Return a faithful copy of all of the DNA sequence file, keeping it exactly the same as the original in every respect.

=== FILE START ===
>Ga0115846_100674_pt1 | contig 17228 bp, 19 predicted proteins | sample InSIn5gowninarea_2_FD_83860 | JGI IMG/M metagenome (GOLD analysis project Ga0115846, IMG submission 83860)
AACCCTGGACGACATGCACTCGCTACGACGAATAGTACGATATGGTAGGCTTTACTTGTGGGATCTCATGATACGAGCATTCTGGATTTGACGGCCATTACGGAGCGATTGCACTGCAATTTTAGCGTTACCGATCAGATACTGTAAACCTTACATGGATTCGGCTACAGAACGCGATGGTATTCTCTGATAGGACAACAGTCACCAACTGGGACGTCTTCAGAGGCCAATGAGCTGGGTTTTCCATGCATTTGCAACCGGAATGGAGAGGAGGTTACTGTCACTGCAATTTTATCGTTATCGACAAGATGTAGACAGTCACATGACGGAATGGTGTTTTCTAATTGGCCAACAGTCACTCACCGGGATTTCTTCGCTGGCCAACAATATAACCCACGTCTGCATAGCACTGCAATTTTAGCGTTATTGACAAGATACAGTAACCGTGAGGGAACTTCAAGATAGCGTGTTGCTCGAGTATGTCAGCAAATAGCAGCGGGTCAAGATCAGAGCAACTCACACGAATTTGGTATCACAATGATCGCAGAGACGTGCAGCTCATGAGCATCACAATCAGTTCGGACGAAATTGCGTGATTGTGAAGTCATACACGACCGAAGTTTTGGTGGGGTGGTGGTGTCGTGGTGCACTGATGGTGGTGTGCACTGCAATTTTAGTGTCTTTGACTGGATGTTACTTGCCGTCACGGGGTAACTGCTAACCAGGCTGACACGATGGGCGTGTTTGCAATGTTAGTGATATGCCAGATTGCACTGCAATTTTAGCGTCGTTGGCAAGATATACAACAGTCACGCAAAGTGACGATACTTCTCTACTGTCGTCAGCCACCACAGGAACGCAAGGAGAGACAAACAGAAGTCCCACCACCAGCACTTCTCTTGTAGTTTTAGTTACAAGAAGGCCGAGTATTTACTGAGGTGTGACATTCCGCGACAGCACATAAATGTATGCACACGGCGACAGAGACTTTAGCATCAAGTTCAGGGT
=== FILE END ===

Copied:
>Ga0115846_100674_pt1 | contig 17228 bp, 19 predicted proteins | sample InSIn5gowninarea_2_FD_83860 | JGI IMG/M metagenome (GOLD analysis project Ga0115846, IMG submission 83860)
AACCCTGGACGACATGCACTCGCTACGACGAATAGTACGATATGGTAGGCTTTACTTGTGGGATCTCATGATACGAGCATTCTGGATTTGACGGCCATTACGGAGCGATTGCACTGCAATTTTAGCGTTACCGATCAGATACTGTAAACCTTACATGGATTCGGCTACAGAACGCGATGGTATTCTCTGATAGGACAACAGTCACCAACTGGGACGTCTTCAGAGGCCAATGAGCTGGGTTTTCCATGCATTTGCAACCGGAATGGAGAGGAGGTTACTGTCACTGCAATTTTATCGTTATCGACAAGATGTAGACAGTCACATGACGGAATGGTGTTTTCTAATTGGCCAACAGTCACTCACCGGGATTTCTTCGCTGGCCAACAATATAACCCACGTCTGCATAGCACTGCAATTTTAGCGTTATTGACAAGATACAGTAACCGTGAGGGAACTTCAAGATAGCGTGTTGCTCGAGTATGTCAGCAAATAGCAGCGGGTCAAGATCAGAGCAACTCACACGAATTTGGTATCACAATGATCGCAGAGACGTGCAGCTCATGAGCATCACAATCAGTTCGGACGAAATTGCGTGATTGTGAAGTCATACACGACCGAAGTTTTGGTGGGGTGGTGGTGTCGTGGTGCACTGATGGTGGTGTGCACTGCAATTTTAGTGTCTTTGACTGGATGTTACTTGCCGTCACGGGGTAACTGCTAACCAGGCTGACACGATGGGCGTGTTTGCAATGTTAGTGATATGCCAGATTGCACTGCAATTTTAGCGTCGTTGGCAAGATATACAACAGTCACGCAAAGTGACGATACTTCTCTACTGTCGTCAGCCACCACAGGAACGCAAGGAGAGACAAACAGAAGTCCCACCACCAGCACTTCTCTTGTAGTTTTAGTTACAAGAAGGCCGAGTATTTACTGAGGTGTGACATTCCGCGACAGCACATAAATGTATGCACACGGCGACAGAGACTTTAGCATCAAGTTCAGGGT